Action verbs, as their name says, are used to refer to actions. These can refer to physical actions that are performed with bodies or objects, such as jump, hit, or sing, or mental actions that we use our brains to perform, such as think, consider, or memorize. Most verbs you will find are action verbs.

List of action verbs






Examples of action verbs in a sentence

Each of these sentences uses action verbs. You’ll see that each verb is referring to a physical or mental action.

2. Stative verbs

Unlike action verbs, stative verbs refer to conditions or states of being. Generally speaking, we use stative verbs to describe things like qualities, states of existence, opinions, beliefs, and emotions. When used in a sentence, stative verbs do not refer to actions. It is important to know that some verbs can be used as either action or stative verbs depending on their meaning in the sentence. We are less likely to use stative verbs in the continuous verb tenses.

List of stative verbs






Get to know the stative verb have even better with this examination of has vs. have.

Examples of stative verbs in a sentence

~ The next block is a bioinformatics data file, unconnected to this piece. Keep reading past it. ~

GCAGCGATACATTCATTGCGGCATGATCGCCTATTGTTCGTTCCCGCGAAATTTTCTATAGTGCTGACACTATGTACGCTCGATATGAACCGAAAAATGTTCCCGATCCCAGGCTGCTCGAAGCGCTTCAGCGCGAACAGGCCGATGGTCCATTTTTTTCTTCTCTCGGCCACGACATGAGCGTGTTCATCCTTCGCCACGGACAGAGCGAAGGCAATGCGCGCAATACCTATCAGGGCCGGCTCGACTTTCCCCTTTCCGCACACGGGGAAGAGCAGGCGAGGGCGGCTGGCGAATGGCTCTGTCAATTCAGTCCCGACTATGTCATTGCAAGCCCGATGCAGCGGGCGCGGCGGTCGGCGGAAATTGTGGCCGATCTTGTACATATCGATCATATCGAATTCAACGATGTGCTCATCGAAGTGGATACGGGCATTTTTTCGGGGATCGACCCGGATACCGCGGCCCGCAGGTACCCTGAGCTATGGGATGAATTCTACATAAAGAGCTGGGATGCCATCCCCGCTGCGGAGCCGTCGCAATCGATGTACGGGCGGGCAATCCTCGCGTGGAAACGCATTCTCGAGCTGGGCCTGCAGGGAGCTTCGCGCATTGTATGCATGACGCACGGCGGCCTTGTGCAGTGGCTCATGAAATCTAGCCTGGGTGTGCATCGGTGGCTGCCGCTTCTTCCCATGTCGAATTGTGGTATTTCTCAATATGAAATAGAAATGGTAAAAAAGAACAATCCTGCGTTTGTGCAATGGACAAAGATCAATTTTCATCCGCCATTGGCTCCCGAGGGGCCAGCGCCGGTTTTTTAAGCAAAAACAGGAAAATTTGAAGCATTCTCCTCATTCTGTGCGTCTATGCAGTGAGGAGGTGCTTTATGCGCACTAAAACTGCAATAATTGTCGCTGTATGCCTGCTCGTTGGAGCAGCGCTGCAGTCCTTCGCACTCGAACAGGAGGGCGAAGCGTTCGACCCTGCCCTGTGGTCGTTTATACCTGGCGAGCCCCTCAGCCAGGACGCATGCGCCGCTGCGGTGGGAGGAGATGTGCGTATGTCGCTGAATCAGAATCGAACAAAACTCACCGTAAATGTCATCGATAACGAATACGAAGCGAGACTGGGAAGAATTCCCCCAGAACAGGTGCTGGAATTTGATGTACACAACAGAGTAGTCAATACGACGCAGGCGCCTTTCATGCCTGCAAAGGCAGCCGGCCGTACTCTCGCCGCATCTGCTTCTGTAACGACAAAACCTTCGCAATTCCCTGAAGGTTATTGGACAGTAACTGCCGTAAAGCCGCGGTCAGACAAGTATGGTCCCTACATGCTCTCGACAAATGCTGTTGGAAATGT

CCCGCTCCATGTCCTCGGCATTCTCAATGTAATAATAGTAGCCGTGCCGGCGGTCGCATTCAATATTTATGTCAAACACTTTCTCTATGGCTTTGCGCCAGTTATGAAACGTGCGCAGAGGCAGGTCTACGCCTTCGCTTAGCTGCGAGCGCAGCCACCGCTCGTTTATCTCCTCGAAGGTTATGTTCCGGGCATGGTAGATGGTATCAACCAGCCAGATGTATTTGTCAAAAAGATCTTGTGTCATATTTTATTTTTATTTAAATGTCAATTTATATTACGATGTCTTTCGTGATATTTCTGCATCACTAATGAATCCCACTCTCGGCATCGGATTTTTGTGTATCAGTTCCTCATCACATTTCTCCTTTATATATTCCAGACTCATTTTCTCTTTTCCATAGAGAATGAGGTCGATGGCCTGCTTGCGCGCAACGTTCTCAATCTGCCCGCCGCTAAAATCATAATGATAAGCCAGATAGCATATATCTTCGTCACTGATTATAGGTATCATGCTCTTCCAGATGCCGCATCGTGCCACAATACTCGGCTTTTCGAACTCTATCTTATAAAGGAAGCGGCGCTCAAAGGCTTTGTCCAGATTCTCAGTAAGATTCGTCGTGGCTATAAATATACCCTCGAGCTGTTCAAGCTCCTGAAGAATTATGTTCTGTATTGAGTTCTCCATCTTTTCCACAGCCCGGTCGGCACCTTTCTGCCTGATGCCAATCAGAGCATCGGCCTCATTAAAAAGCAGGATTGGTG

These sentences all use stative verbs. You’ll notice that none of these verbs refer to actions.

The mansion has five bathrooms.

Allie loves her younger sisters.

My car needs an oil change.

3. Transitive verbs

A transitive verb is a verb that is accompanied by a direct object in a sentence. The direct object is the noun, pronoun, or noun phrase that is having something done to it by the subject of the sentence. Both action and stative verbs can have direct objects, which means they can both be used as transitive verbs.

Examples of transitive verbs in a sentence

The following sentences all contain examples of transitive verbs. As you read each one, consider what the direct object of the sentence is.

Leonardo ate a delicious pepperoni pizza.

The wealthy man bought three paintings.

She really hates broccoli.

4. Intransitive verbs

The opposite of a transitive verb is an intransitive verb. A verb is an intransitive verb if it is not used with a direct object. Remember, only nouns, pronouns, and noun phrases can be direct objects. Prepositional phrases, adjectives, and adverbs cannot be used as direct objects. Once again, both action and stative verbs can be used as intransitive verbs.

Examples intransitive verbs in a sentence

Each of these sentences uses intransitive verbs. Look carefully and you will see that none of these sentences have direct objects.

Airplanes fly.

The children slept while the adults worked.

The terrified monkeys hid in the trees after they saw the gigantic hungry snake.

5. Linking verbs